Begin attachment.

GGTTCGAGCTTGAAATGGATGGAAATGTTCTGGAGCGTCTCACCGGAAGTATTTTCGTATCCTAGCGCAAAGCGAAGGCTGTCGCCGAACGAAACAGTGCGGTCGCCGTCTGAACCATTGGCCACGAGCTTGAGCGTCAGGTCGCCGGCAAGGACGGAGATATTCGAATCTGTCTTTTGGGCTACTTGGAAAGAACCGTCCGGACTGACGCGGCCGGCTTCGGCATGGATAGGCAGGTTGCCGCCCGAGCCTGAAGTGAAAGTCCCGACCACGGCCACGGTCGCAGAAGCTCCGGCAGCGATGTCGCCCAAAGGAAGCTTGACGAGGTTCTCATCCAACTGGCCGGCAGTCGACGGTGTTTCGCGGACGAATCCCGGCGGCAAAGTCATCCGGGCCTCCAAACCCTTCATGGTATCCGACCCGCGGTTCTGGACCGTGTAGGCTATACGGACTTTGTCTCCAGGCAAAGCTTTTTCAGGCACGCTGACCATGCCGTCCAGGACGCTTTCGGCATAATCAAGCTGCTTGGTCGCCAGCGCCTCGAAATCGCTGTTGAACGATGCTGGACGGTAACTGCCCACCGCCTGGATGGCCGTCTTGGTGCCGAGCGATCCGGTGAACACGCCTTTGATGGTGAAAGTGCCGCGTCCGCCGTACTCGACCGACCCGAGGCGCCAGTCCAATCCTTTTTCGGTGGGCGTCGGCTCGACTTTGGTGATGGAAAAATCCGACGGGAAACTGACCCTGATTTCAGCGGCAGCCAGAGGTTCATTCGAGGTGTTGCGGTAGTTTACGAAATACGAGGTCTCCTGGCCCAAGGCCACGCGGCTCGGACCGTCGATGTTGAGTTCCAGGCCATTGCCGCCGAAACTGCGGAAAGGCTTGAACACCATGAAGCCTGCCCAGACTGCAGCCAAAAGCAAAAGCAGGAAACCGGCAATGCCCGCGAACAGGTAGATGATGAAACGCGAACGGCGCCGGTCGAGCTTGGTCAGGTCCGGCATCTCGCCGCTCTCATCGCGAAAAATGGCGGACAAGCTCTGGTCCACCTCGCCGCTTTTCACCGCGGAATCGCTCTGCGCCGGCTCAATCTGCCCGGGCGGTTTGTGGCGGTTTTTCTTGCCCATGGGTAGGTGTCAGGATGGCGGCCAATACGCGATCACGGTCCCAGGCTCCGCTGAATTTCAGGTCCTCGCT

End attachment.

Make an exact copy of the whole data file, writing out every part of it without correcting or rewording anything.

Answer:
GGTTCGAGCTTGAAATGGATGGAAATGTTCTGGAGCGTCTCACCGGAAGTATTTTCGTATCCTAGCGCAAAGCGAAGGCTGTCGCCGAACGAAACAGTGCGGTCGCCGTCTGAACCATTGGCCACGAGCTTGAGCGTCAGGTCGCCGGCAAGGACGGAGATATTCGAATCTGTCTTTTGGGCTACTTGGAAAGAACCGTCCGGACTGACGCGGCCGGCTTCGGCATGGATAGGCAGGTTGCCGCCCGAGCCTGAAGTGAAAGTCCCGACCACGGCCACGGTCGCAGAAGCTCCGGCAGCGATGTCGCCCAAAGGAAGCTTGACGAGGTTCTCATCCAACTGGCCGGCAGTCGACGGTGTTTCGCGGACGAATCCCGGCGGCAAAGTCATCCGGGCCTCCAAACCCTTCATGGTATCCGACCCGCGGTTCTGGACCGTGTAGGCTATACGGACTTTGTCTCCAGGCAAAGCTTTTTCAGGCACGCTGACCATGCCGTCCAGGACGCTTTCGGCATAATCAAGCTGCTTGGTCGCCAGCGCCTCGAAATCGCTGTTGAACGATGCTGGACGGTAACTGCCCACCGCCTGGATGGCCGTCTTGGTGCCGAGCGATCCGGTGAACACGCCTTTGATGGTGAAAGTGCCGCGTCCGCCGTACTCGACCGACCCGAGGCGCCAGTCCAATCCTTTTTCGGTGGGCGTCGGCTCGACTTTGGTGATGGAAAAATCCGACGGGAAACTGACCCTGATTTCAGCGGCAGCCAGAGGTTCATTCGAGGTGTTGCGGTAGTTTACGAAATACGAGGTCTCCTGGCCCAAGGCCACGCGGCTCGGACCGTCGATGTTGAGTTCCAGGCCATTGCCGCCGAAACTGCGGAAAGGCTTGAACACCATGAAGCCTGCCCAGACTGCAGCCAAAAGCAAAAGCAGGAAACCGGCAATGCCCGCGAACAGGTAGATGATGAAACGCGAACGGCGCCGGTCGAGCTTGGTCAGGTCCGGCATCTCGCCGCTCTCATCGCGAAAAATGGCGGACAAGCTCTGGTCCACCTCGCCGCTTTTCACCGCGGAATCGCTCTGCGCCGGCTCAATCTGCCCGGGCGGTTTGTGGCGGTTTTTCTTGCCCATGGGTAGGTGTCAGGATGGCGGCCAATACGCGATCACGGTCCCAGGCTCCGCTGAATTTCAGGTCCTCGCT